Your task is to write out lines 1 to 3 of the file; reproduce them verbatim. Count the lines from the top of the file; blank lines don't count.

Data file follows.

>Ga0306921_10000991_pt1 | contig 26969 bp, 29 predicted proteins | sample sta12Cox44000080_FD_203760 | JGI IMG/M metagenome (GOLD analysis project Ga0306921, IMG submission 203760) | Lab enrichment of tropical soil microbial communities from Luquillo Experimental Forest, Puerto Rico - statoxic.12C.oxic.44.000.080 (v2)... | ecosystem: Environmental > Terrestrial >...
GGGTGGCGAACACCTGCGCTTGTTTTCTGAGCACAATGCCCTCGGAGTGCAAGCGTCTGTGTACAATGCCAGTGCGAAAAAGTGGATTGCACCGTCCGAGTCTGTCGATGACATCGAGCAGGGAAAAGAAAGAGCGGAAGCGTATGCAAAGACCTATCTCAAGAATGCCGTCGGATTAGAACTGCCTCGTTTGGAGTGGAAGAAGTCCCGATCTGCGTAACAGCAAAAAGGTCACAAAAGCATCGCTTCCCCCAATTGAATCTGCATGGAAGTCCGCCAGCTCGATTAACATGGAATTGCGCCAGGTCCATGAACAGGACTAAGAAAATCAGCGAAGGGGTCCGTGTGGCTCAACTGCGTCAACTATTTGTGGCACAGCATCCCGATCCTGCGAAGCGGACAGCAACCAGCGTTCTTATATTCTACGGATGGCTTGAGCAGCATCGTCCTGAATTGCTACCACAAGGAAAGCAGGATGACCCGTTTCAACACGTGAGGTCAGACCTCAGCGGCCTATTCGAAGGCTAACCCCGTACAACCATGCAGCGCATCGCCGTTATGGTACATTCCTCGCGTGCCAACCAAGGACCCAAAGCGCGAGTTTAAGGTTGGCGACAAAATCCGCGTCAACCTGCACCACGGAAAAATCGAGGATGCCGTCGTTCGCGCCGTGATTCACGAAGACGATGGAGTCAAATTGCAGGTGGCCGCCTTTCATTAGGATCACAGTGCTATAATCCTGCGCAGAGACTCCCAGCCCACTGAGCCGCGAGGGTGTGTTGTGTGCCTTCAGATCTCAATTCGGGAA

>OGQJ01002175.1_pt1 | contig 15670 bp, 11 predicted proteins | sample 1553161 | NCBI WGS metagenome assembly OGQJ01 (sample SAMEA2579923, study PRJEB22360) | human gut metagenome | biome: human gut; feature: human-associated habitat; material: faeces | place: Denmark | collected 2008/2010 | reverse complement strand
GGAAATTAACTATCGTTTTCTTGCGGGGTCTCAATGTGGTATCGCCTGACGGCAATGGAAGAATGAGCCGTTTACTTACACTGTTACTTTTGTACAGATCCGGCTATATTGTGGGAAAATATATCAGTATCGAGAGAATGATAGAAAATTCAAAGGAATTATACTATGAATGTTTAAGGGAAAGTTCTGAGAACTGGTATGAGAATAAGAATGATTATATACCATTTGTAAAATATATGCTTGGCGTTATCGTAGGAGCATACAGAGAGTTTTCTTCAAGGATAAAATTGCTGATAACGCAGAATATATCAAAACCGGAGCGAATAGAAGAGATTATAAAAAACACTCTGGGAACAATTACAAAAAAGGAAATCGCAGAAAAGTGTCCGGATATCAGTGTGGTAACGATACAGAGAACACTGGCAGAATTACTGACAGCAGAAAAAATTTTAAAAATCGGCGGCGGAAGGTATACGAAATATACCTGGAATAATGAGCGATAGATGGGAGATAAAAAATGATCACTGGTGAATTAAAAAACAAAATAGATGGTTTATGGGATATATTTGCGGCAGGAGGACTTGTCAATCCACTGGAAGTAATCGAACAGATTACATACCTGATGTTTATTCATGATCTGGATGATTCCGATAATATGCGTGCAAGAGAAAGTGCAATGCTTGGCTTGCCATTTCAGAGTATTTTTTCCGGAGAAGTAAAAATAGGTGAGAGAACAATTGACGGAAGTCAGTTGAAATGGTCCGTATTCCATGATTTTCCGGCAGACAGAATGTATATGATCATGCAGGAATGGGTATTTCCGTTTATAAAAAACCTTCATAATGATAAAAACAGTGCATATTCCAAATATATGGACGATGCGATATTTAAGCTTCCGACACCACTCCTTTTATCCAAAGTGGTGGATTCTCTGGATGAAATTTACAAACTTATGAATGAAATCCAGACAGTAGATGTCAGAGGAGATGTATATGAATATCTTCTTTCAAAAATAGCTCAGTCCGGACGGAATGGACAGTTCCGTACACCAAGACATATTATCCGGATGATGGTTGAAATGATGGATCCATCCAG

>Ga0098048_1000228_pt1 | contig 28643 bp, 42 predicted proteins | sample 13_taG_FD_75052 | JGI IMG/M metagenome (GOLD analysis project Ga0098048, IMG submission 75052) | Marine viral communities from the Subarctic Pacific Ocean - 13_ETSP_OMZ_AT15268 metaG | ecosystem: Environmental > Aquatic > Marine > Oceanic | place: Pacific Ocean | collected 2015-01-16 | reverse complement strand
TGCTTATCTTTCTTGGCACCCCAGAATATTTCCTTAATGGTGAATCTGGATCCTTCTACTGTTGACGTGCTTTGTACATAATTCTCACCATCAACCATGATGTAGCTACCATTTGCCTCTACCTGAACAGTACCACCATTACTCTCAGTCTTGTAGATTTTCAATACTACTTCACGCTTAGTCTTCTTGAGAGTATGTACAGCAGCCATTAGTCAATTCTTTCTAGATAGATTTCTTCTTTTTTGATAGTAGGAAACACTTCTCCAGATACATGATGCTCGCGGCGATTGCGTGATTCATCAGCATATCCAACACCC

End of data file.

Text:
>Ga0306921_10000991_pt1 | contig 26969 bp, 29 predicted proteins | sample sta12Cox44000080_FD_203760 | JGI IMG/M metagenome (GOLD analysis project Ga0306921, IMG submission 203760) | Lab enrichment of tropical soil microbial communities from Luquillo Experimental Forest, Puerto Rico - statoxic.12C.oxic.44.000.080 (v2)... | ecosystem: Environmental > Terrestrial >...
GGGTGGCGAACACCTGCGCTTGTTTTCTGAGCACAATGCCCTCGGAGTGCAAGCGTCTGTGTACAATGCCAGTGCGAAAAAGTGGATTGCACCGTCCGAGTCTGTCGATGACATCGAGCAGGGAAAAGAAAGAGCGGAAGCGTATGCAAAGACCTATCTCAAGAATGCCGTCGGATTAGAACTGCCTCGTTTGGAGTGGAAGAAGTCCCGATCTGCGTAACAGCAAAAAGGTCACAAAAGCATCGCTTCCCCCAATTGAATCTGCATGGAAGTCCGCCAGCTCGATTAACATGGAATTGCGCCAGGTCCATGAACAGGACTAAGAAAATCAGCGAAGGGGTCCGTGTGGCTCAACTGCGTCAACTATTTGTGGCACAGCATCCCGATCCTGCGAAGCGGACAGCAACCAGCGTTCTTATATTCTACGGATGGCTTGAGCAGCATCGTCCTGAATTGCTACCACAAGGAAAGCAGGATGACCCGTTTCAACACGTGAGGTCAGACCTCAGCGGCCTATTCGAAGGCTAACCCCGTACAACCATGCAGCGCATCGCCGTTATGGTACATTCCTCGCGTGCCAACCAAGGACCCAAAGCGCGAGTTTAAGGTTGGCGACAAAATCCGCGTCAACCTGCACCACGGAAAAATCGAGGATGCCGTCGTTCGCGCCGTGATTCACGAAGACGATGGAGTCAAATTGCAGGTGGCCGCCTTTCATTAGGATCACAGTGCTATAATCCTGCGCAGAGACTCCCAGCCCACTGAGCCGCGAGGGTGTGTTGTGTGCCTTCAGATCTCAATTCGGGAA

>OGQJ01002175.1_pt1 | contig 15670 bp, 11 predicted proteins | sample 1553161 | NCBI WGS metagenome assembly OGQJ01 (sample SAMEA2579923, study PRJEB22360) | human gut metagenome | biome: human gut; feature: human-associated habitat; material: faeces | place: Denmark | collected 2008/2010 | reverse complement strand